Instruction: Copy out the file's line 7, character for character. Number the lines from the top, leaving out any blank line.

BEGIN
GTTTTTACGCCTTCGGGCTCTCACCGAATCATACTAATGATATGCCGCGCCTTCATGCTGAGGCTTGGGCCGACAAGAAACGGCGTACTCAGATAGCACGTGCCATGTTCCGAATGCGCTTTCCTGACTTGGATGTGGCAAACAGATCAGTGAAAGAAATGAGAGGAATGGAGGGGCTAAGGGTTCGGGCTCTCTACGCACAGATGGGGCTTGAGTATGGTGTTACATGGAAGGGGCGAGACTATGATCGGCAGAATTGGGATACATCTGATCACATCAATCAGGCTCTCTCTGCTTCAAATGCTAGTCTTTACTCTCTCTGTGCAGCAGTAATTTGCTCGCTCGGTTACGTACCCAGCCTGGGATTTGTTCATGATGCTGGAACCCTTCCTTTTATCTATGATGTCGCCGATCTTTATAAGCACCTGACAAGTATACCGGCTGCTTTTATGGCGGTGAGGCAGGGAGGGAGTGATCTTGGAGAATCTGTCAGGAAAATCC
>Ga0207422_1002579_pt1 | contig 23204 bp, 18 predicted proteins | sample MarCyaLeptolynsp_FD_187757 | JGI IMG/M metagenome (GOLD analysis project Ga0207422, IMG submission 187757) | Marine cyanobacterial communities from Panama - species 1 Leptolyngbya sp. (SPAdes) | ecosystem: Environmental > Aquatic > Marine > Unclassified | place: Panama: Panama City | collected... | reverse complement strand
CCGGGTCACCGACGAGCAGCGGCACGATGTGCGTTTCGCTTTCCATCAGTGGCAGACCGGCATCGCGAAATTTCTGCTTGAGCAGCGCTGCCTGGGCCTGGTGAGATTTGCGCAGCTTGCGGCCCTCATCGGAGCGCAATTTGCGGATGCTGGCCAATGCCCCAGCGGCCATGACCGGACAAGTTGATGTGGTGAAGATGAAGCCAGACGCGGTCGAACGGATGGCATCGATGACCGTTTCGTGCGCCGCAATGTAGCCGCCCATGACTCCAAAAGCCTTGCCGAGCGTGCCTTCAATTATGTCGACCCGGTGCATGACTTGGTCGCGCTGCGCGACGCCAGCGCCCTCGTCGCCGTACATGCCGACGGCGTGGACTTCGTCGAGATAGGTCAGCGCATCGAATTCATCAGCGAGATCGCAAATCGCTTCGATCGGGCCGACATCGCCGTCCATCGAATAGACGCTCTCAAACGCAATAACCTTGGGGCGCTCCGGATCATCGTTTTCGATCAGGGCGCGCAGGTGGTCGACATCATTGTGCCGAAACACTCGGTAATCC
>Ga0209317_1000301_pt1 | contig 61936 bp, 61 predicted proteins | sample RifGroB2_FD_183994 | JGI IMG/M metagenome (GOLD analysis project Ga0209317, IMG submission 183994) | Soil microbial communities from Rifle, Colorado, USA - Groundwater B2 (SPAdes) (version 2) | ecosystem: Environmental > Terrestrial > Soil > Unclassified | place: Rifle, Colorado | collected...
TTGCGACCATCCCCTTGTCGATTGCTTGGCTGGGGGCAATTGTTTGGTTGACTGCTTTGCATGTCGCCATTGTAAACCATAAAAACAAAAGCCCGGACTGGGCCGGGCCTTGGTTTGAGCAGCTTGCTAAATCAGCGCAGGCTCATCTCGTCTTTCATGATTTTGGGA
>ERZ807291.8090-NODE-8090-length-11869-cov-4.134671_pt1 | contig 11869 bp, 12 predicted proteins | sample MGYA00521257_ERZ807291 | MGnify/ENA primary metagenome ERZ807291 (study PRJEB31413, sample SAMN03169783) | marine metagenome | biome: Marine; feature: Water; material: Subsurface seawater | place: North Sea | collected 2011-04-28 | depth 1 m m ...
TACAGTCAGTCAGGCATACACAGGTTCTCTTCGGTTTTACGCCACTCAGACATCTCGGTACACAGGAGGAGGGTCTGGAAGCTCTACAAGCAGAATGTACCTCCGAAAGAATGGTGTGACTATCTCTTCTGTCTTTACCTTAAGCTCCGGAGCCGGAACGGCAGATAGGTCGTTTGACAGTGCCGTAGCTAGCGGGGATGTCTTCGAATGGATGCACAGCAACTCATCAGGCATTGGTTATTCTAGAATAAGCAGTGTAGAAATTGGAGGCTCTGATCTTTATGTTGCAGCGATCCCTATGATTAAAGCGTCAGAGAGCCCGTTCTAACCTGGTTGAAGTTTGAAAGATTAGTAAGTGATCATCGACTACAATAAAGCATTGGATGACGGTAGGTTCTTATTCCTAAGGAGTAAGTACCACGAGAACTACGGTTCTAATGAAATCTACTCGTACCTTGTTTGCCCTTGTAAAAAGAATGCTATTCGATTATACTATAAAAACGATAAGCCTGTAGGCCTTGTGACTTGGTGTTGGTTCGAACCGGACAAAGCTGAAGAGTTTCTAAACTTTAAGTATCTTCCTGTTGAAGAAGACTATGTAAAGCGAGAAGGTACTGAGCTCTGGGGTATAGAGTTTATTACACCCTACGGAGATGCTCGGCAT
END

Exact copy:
TACAGTCAGTCAGGCATACACAGGTTCTCTTCGGTTTTACGCCACTCAGACATCTCGGTACACAGGAGGAGGGTCTGGAAGCTCTACAAGCAGAATGTACCTCCGAAAGAATGGTGTGACTATCTCTTCTGTCTTTACCTTAAGCTCCGGAGCCGGAACGGCAGATAGGTCGTTTGACAGTGCCGTAGCTAGCGGGGATGTCTTCGAATGGATGCACAGCAACTCATCAGGCATTGGTTATTCTAGAATAAGCAGTGTAGAAATTGGAGGCTCTGATCTTTATGTTGCAGCGATCCCTATGATTAAAGCGTCAGAGAGCCCGTTCTAACCTGGTTGAAGTTTGAAAGATTAGTAAGTGATCATCGACTACAATAAAGCATTGGATGACGGTAGGTTCTTATTCCTAAGGAGTAAGTACCACGAGAACTACGGTTCTAATGAAATCTACTCGTACCTTGTTTGCCCTTGTAAAAAGAATGCTATTCGATTATACTATAAAAACGATAAGCCTGTAGGCCTTGTGACTTGGTGTTGGTTCGAACCGGACAAAGCTGAAGAGTTTCTAAACTTTAAGTATCTTCCTGTTGAAGAAGACTATGTAAAGCGAGAAGGTACTGAGCTCTGGGGTATAGAGTTTATTACACCCTACGGAGATGCTCGGCAT